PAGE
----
“It made me more confident that I have it under control”: Patient and provider perspectives on moving to a two-drug ART regimen in the United States and Spain

Wendy Davis*, Andrea Mantsios, Tahilin Karver, Miranda Murray, Yogesh Punekar, Douglas Ward, U. Fritz Bredeek, Santiago Moreno, Dolores Merino, Hernando Knobel, Antonio Campis, Deanna Kerrigan

*Corresponding author for this work

Research output: Contribution to journalArticleResearchpeer-review

Abstract

Background Two-drug regimens (2DR) to treat HIV infection have the potential to reduce long-term toxicity and increase therapeutic options for people living with HIV (PLHIV). Prior phase III trials, SWORD-1 and SWORD-2, as well as GEMINI-1 and GEMINI-2, have demonstrated that a dolutegravir-based 2DR is as effective as three- or four-drug regimens among virologically suppressed patients. Limited information exists, however, on patient and provider experiences with 2DR to inform roll-out and integration into routine clinical care. Methods We conducted 39 in-depth interviews with PLHIV currently on 2DR in the context of routine care and 8 of their clinical care providers in the United States (U.S.) and Spain. Participants included 33 male and 6 female PLHIV and 8 providers. Interview topics explored perceptions of and experiences with 2DR compared to prior anti-retroviral regimens (ARVs), side effects, patient satisfaction, and clinical performance. Interviews were audio-recorded, transcribed and analyzed using thematic content analysis. Results Participants viewed 2DR as a significant and positive advance, in terms of its ability to effectively treat HIV with reduced toxicity and essentially no reported side effects. Patients noted the central role providers played in the decision to switch to a 2DR regimen and, among U. S. participants, the importance of insurance coverage making this preferred option feasible. Patients and providers agreed that a 2DR regimen would be appropriate for any PLHIV regardless of whether they were treatment naïve or had significant experience with ARVs. Conclusions Participants’ experiences with a 2DR regimen were positive with no participants, reporting side effects and all reporting continued viral suppression. Providers valued the reduced toxicity offered by 2DR and served as the primary gateway to a transition to 2DR for patients in both settings. This study provides a foundation for further research on the transition to 2DR regimens in other populations and contexts including low- and middle-income settings.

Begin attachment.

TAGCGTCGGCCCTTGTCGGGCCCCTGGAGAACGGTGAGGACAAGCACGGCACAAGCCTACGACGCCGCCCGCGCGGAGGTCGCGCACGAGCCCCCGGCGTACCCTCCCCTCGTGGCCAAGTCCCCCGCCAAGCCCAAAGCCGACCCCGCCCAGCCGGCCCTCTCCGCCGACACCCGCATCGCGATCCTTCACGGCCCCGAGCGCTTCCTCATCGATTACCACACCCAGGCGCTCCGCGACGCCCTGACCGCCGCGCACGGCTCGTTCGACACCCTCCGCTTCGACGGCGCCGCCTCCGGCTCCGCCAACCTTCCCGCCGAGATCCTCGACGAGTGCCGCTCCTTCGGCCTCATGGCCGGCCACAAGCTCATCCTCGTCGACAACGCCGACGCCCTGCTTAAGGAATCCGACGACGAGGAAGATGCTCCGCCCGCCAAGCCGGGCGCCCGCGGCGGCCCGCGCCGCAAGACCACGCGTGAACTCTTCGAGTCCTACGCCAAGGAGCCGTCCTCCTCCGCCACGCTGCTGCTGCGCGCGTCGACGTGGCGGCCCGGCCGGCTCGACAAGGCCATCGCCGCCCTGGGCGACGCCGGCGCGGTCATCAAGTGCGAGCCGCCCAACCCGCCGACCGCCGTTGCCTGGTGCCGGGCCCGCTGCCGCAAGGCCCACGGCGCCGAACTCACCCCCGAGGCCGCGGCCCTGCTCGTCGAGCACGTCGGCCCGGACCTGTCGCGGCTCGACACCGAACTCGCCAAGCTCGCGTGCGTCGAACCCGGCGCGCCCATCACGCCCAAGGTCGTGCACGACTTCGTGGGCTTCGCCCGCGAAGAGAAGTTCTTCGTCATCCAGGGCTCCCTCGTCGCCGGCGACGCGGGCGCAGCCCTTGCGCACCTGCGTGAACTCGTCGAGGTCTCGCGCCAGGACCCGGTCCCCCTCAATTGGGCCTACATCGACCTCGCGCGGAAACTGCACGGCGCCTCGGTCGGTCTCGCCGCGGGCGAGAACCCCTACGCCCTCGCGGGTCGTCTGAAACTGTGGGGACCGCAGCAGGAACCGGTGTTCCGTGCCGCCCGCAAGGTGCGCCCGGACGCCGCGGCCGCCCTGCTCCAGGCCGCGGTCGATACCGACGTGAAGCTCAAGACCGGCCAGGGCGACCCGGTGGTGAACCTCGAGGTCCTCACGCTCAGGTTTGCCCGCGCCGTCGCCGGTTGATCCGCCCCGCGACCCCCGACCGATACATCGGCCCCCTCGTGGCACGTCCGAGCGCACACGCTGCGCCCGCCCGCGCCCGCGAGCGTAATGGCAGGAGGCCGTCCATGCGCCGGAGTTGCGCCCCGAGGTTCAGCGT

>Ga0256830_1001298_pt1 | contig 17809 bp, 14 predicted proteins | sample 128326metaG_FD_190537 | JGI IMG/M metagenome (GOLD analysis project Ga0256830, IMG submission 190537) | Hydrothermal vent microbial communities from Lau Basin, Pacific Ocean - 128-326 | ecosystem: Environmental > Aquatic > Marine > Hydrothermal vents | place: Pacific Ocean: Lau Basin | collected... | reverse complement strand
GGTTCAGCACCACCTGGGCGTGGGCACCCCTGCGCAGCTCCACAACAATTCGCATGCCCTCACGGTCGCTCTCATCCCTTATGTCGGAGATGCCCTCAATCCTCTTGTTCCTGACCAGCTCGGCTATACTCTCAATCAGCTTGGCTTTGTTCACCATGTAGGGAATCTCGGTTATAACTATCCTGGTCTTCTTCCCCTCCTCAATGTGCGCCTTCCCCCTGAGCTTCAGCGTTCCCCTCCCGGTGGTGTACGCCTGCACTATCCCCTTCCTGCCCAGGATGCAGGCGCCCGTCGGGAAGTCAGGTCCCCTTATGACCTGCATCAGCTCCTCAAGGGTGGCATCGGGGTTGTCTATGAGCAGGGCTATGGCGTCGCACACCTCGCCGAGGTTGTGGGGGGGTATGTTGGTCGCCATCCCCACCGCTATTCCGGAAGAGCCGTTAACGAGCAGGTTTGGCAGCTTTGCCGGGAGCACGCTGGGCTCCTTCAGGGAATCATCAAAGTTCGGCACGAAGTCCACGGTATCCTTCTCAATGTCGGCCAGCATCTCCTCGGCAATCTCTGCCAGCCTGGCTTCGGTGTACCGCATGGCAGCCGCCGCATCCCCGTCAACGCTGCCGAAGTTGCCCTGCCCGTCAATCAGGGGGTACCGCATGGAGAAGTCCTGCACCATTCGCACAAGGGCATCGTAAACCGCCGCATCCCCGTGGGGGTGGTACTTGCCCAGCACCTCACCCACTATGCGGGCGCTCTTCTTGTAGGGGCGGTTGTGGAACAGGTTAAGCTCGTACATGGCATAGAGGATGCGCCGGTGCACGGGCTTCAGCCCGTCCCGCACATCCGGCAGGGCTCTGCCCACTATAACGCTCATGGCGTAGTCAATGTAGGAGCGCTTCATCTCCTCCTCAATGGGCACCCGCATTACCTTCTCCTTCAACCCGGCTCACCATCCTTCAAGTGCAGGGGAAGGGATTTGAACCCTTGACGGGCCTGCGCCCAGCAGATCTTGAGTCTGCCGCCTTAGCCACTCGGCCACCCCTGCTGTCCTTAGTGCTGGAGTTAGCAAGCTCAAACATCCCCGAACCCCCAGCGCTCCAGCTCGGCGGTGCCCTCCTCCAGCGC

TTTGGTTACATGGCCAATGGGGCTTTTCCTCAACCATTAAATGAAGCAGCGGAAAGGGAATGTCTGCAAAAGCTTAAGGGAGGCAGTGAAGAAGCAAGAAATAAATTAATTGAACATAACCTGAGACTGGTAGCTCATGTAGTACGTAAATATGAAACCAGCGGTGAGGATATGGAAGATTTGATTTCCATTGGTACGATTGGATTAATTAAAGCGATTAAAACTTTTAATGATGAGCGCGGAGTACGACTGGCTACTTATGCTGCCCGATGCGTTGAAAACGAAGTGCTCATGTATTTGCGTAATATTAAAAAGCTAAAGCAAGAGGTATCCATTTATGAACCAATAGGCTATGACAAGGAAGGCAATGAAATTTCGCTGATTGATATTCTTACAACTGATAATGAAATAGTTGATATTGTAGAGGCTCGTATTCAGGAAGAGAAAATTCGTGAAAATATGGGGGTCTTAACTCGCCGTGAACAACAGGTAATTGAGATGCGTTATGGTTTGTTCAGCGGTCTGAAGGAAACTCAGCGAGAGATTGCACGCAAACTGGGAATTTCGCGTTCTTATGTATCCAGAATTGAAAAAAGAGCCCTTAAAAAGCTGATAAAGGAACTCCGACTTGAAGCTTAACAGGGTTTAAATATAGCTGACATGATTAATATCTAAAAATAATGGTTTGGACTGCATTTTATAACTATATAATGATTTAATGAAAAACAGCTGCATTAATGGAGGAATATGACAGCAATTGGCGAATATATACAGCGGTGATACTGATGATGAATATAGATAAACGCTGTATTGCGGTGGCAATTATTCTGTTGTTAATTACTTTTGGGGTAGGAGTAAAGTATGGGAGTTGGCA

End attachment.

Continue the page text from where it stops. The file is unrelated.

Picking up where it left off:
Original languageAmerican English
Article numbere0232473
JournalPLoS ONE
Volume15
Issue number5
DOIs
Publication statusPublished - May 2020

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